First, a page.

Benedict Cumberbatch: I didn’t want to hang him out to dry, I wanted to give a fair account of him. It’s a living story, and the moral responsibility was very much part of the job. I tried to reach out to him, to communicate with him, and he was having none of it as far as a meeting goes.

He felt that a meeting would condone a film he felt was too poisonous an account. He got hold of an old script and all sorts of issues blew up when we were filming. He tried to attack it and in his position I’d do the same, probably. We had a discussion, though, which was good. If Julian is feeling that way, politically, he’s right not to let [a meeting] happen, because it would be like a blessing.

Time Out: Can you reassure your theatre fans that they haven’t lost you to the big screen?

Benedict Cumberbatch: Oh no, no, not at all! I love theatre, and you learn too much as an actor and enjoy too much of it not to want to go back a lot. I’m just trying to build a little bit of momentum with the monkey-puzzle climbing thing of the film world at the moment and that’s been a lot of fun over the past year and a bit.

I’m aching to get back on the stage. It’s weird in this culture that we have this idea that we own people: “Oh, we’re going to lose him to Hollywood.” No, you’re not. I’ve got a suitcase, and my family, home and life are in London. This is where I come from and where I always go back to. I’m just thrilled that Hollywood appreciates what I’m doing at the moment.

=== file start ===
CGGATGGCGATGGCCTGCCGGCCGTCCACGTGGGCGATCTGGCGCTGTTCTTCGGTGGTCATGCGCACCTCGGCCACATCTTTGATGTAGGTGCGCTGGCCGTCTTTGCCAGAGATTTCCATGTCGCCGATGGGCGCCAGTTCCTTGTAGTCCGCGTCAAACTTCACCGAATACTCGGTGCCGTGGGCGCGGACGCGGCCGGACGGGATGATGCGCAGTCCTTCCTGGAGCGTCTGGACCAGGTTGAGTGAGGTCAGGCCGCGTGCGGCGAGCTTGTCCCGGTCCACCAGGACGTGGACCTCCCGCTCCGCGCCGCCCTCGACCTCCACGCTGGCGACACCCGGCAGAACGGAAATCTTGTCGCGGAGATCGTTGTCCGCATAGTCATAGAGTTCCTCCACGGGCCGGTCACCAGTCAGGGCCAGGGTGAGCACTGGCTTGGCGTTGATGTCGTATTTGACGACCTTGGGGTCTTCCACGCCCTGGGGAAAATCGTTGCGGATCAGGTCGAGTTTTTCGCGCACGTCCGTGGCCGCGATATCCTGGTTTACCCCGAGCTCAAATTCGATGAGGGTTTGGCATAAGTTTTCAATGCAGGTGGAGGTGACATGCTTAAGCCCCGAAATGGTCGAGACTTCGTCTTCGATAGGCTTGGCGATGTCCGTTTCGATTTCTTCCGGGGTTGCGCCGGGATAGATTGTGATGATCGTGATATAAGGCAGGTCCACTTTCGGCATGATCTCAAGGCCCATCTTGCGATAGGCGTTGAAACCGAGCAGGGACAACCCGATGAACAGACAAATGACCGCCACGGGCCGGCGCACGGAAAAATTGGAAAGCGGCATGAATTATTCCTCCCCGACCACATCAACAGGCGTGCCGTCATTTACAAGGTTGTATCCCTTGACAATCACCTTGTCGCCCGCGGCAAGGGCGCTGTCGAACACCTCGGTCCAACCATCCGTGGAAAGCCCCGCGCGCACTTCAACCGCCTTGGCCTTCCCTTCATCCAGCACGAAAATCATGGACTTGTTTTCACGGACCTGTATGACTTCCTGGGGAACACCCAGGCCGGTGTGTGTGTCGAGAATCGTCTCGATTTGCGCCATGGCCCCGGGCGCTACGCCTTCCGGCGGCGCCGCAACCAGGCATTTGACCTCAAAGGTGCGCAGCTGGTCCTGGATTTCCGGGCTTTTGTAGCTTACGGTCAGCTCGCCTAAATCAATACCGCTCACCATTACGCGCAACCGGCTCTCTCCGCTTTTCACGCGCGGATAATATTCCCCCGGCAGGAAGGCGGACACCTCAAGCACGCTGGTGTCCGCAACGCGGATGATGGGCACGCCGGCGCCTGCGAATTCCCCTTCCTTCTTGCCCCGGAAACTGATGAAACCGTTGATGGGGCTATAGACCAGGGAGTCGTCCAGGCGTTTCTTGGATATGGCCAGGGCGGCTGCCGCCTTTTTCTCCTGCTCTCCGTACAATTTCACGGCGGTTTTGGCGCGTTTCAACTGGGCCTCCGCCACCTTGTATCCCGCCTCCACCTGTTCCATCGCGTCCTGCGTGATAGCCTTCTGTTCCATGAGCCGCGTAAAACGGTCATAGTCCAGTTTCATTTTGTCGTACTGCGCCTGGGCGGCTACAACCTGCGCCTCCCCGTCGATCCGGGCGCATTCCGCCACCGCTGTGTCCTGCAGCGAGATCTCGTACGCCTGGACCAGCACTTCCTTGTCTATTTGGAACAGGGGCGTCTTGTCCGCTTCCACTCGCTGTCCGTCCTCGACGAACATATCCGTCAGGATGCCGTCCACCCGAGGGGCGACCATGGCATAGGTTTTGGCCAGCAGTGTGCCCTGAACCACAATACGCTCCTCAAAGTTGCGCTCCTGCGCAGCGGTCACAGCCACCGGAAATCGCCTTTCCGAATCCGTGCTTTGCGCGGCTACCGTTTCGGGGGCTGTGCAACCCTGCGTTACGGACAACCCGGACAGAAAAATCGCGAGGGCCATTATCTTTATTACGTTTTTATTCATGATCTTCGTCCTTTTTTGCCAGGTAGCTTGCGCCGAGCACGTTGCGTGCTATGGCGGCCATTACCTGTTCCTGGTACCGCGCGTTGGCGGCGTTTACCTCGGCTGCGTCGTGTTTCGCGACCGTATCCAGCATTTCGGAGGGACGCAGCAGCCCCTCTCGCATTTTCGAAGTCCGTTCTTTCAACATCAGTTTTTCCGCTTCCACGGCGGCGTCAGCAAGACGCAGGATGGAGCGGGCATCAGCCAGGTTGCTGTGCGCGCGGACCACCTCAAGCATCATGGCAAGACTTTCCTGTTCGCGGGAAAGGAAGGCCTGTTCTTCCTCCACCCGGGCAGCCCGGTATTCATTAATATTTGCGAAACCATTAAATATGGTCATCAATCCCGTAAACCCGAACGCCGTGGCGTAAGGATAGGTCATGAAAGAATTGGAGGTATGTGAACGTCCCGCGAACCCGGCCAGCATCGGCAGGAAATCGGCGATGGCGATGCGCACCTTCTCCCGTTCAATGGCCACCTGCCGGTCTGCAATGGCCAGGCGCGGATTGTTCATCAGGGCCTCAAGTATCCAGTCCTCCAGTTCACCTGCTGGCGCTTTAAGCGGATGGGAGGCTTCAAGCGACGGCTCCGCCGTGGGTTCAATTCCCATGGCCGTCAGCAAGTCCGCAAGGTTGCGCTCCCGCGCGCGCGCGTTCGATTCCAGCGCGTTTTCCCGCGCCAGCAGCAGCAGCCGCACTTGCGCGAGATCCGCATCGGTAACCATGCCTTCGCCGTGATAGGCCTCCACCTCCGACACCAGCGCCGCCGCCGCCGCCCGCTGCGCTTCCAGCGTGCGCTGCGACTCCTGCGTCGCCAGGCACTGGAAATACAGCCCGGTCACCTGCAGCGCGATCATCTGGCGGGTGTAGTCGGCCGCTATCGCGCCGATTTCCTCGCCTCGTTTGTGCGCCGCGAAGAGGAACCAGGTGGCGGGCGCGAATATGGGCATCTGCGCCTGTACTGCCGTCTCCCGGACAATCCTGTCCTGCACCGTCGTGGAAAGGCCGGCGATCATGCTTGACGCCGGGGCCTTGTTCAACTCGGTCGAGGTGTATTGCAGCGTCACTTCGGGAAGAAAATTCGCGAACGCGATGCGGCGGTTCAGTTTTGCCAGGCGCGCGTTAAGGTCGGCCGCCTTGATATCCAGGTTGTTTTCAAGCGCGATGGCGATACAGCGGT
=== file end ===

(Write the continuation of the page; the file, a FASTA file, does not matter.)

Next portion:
Time Out: Star Trek is surely going to bring even more attention your way…

Benedict Cumberbatch: Yes, everyone’s saying that… “It’s going to go to another level”, “Benedict blasts off”, “It’s going to go into warp drive”, and all those terrible puns! But I go: “Well, yeah, I know James McAvoy, and he’s okay. Michael Fassbender, I know a little bit, and he’s doing fine.” It’s possible to remain grounded.

It’s all a bit of an adjustment. I can’t be anything but flattered because of the attention towards the work. It does get strange when you realise people will hang around for hours to get a glimpse of you doing scenes outside.

A lot of the filming for Sherlock has become like street theatre in London. When they get wind that somewhere’s been locked off, that’s it. I got performance anxiety the other day when I went to Gower Street and there were 500 people there. I’m just there to work. This is kind of like my office!

Time Out: Readers of [London's] The Sun have voted you sexiest man two years in a row now.

Benedict Cumberbatch: It’s very nice. As you can see, I’m okay-looking. I don’t really get it.

Time Out: Their website has a picture of you walking out of the sea on holiday – like something out of Casino Royale.

Benedict Cumberbatch: That’s when I was trying to audition for Daniel Craig’s role. I should have stuffed more seaweed down my trunks.

Time Out: The director of Star Trek Into Darkness, JJ Abrams, is directing the next, rebooted Star Wars film. Are you holding out for a call from him?

Benedict Cumberbatch: He knows where I live, and I’ll always put another audition online for him should he need it. Yeah, that would be dreamy!

Star Trek Into Darkness in theaters now.